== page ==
Members of the Arc of Justice Coalition protest outside the inaugural ceremonies. (Flickr/Elvert Barnes)

Updated 10:12 am

During MSNBC’s day-long marathon coverage of President Obama’s second inauguration, in which exciting details such as the first lady’s bangs and outfits were discussed, host Rachel Maddow at one point remarked that no protest permits had been requested.

The statement was significant for a couple reasons. One, it created the impression that President Obama was re-elected with unified glee. Why, no one even bothered to request a permit to protest! Because Obama is perfect! No one could even think of a reason to raise any grievances!

Second, the statement simply isn’t true. Five groups secured permits to protest. In fact, here’s a NBC affiliate interviewing a spokeswoman about those very permits:

“They have to apply for a permit and give us what time they are going to be here, what they’re going to do and about how many people they have, but as I said, we accommodate them,” National Park Service spokeswoman Carol Johnson said. “It’s their right to be here.”

Three of the five protest groups gathered along Pennsylvania Avenue. Protesters included members from the spectacularly insane group The Westboro Baptist Church, but also the ANSWER coalition, which speaks out for the unemployed and demands jobs and justice.

“The least among us, as Dr. King would say, to agitate, educate and mobilize from the bottom, to have those voices for those who are still struggling, those who Dr. King would be standing for,” said Eugene Puryear, of ANSWER. 

The ANSWER coalition will gather at 14th Street and Pennsylvania Avenue, just blocks from the White House, but the protest is bigger than Obama, ANSWER said. 

“It’s to send a message to all politicians, not just the president but the senators, the congressmen, all the big business people that these are the problems, the problems of ordinary working people, that we need to be tackling,” Puryear said.

Reform America Created Equal also applied for a permit to hold an anti-choice demonstration at the US Naval Memorial, while about 100 people from the Elaine Wooten Organization demonstrated about environmental issues and complexities of Native American treaty obligations. Another 100 or so protesters from the Arc of Justice Coalition rallied with speeches and music for the First Amendment at Meridian Hill.

Another protest—perhaps one of the other “smaller” protests that was issued a permit, as The Washington Times had it—took place outside an exit gate from the inauguration day festivities. A group of protesters lay across a street on Capitol Hill to protest Obama’s controversial use of drone strikes abroad.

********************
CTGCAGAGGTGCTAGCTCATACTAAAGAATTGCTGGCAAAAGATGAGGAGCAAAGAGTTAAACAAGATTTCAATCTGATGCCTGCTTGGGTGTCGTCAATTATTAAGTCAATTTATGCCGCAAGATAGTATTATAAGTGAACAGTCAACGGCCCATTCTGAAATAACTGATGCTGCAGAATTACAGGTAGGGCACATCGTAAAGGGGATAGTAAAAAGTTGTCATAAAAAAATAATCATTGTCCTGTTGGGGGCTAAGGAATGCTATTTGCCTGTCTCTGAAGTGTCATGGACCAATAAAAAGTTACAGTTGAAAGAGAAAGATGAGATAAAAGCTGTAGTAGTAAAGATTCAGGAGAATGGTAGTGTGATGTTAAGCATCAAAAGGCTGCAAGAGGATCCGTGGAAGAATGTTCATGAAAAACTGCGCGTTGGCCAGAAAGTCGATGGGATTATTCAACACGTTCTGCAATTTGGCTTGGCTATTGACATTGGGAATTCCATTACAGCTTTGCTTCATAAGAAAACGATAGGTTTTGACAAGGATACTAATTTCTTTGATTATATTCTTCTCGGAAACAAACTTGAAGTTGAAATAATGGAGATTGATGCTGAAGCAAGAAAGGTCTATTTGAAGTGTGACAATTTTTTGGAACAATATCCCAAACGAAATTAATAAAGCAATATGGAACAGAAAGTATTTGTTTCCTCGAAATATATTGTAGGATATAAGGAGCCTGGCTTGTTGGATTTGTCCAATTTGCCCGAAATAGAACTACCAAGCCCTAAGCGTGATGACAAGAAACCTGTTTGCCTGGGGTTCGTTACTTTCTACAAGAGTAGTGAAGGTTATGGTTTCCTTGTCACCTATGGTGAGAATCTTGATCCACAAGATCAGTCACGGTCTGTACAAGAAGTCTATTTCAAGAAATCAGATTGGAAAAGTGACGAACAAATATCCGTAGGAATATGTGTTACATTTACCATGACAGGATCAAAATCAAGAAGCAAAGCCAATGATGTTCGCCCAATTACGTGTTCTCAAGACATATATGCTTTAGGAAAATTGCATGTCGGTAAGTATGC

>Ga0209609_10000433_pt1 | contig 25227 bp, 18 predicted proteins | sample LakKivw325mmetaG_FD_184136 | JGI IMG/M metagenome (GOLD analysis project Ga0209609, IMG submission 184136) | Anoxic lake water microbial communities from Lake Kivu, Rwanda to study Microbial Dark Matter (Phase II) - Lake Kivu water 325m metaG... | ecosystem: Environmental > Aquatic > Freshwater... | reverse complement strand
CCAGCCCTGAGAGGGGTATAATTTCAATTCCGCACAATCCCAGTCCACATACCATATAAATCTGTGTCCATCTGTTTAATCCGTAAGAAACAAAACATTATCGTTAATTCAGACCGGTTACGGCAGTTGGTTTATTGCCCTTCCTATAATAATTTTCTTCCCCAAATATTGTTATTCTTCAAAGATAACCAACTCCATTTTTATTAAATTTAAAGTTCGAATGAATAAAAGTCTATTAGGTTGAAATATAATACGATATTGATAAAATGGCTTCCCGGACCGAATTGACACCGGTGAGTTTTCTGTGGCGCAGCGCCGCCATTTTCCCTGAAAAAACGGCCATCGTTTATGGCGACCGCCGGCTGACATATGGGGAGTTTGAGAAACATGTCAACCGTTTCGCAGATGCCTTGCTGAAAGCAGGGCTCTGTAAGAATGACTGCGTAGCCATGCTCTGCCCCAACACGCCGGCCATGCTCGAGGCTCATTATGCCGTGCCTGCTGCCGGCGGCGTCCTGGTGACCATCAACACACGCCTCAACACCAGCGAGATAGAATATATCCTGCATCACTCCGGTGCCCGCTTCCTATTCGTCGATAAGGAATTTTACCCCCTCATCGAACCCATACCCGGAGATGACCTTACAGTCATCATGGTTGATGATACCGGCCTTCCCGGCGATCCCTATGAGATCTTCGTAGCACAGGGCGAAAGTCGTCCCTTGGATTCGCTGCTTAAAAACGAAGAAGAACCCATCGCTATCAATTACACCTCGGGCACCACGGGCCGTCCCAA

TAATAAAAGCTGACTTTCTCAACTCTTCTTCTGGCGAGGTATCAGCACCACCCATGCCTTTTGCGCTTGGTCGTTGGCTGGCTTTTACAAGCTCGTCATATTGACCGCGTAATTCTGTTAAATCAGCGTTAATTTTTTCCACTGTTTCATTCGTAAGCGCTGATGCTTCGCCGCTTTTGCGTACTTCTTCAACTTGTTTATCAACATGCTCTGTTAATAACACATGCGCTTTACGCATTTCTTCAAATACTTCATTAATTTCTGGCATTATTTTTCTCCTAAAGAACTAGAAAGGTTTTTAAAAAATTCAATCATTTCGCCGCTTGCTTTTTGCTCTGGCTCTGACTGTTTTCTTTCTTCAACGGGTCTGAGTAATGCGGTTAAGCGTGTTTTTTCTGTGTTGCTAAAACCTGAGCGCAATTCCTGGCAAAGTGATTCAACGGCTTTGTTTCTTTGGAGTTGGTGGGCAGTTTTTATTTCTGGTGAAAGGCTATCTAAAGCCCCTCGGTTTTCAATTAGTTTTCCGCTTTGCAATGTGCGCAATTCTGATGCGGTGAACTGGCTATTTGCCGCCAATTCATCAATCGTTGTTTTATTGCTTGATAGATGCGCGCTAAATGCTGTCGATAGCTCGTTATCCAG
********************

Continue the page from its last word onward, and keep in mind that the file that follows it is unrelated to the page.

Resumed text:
Here is other footage of a drone protest march that occurred on the day of the inauguration:

The process of obtaining a permit is filled with obstacles for protest groups, and even when secured, activists are oftentimes quarantined far away from the subject of the protest so as to be rendered almost entirely ineffective. It makes sense Maddow would repeat the “no one requested a permit to protest” line given that no protesters were visible in the crowds lining the streets as the president’s motorcade crept along the parade route.

Mostly, that’s because certain spaces along the parade route are exclusively reserved for the Presidential Inaugural Committee, a reality challenged by ANSWER in federal court. A week before the inauguration, a federal judge handed a win to activists challenging those regulations, although US District Senior Judge Paul Friedman did not address the underlying allegations that the regulations represented a violation of the right to assemble under the First and Fourteenth Amendments.

And while the ruling favored ANSWER, it did not come in time to affect inauguration activities on January 21. A lead attorney for ANSWER, Mara Verheyden-Hilliard of the Partnership for Civil Justice Fund, said the activists would continue with the planned demonstration…to the extend that they’d be able.

The federal government defendants “created a situation where they’re allowing a private political party to determine who may be speaking and who may be visible and whose voices may be heard along Pennsylvania Avenue,” Verheyden-Hilliard said, referring to the parade route.

Certainly, to a degree, limiting the areas where activists can protest is a matter of security, but protest regulations also create the illusion of unified consent. The image of thrilled Obama supporters lining the streets, united as they cheer their president into a second term, is an extremely helpful PR tool for the administration, and the mainstream news outlets dutifully aimed their cameras at that display—and no where else—for the entirety of the inauguration. The presence of hundreds of dissenting voices nearby never even made it onto their radars.


Update: To illustrate my point about how difficult it is for protest groups to sometimes receive permits, Zeke Johnson, a director at Amnesty International USA, contacted me to report that Amnesty was denied a permit for a January 11 protest at the Capitol and White House against Guantanamo because of the inauguration.

For talk of social justice inside the inaugural gates, read John Nichols's analysis of President Obama's speech.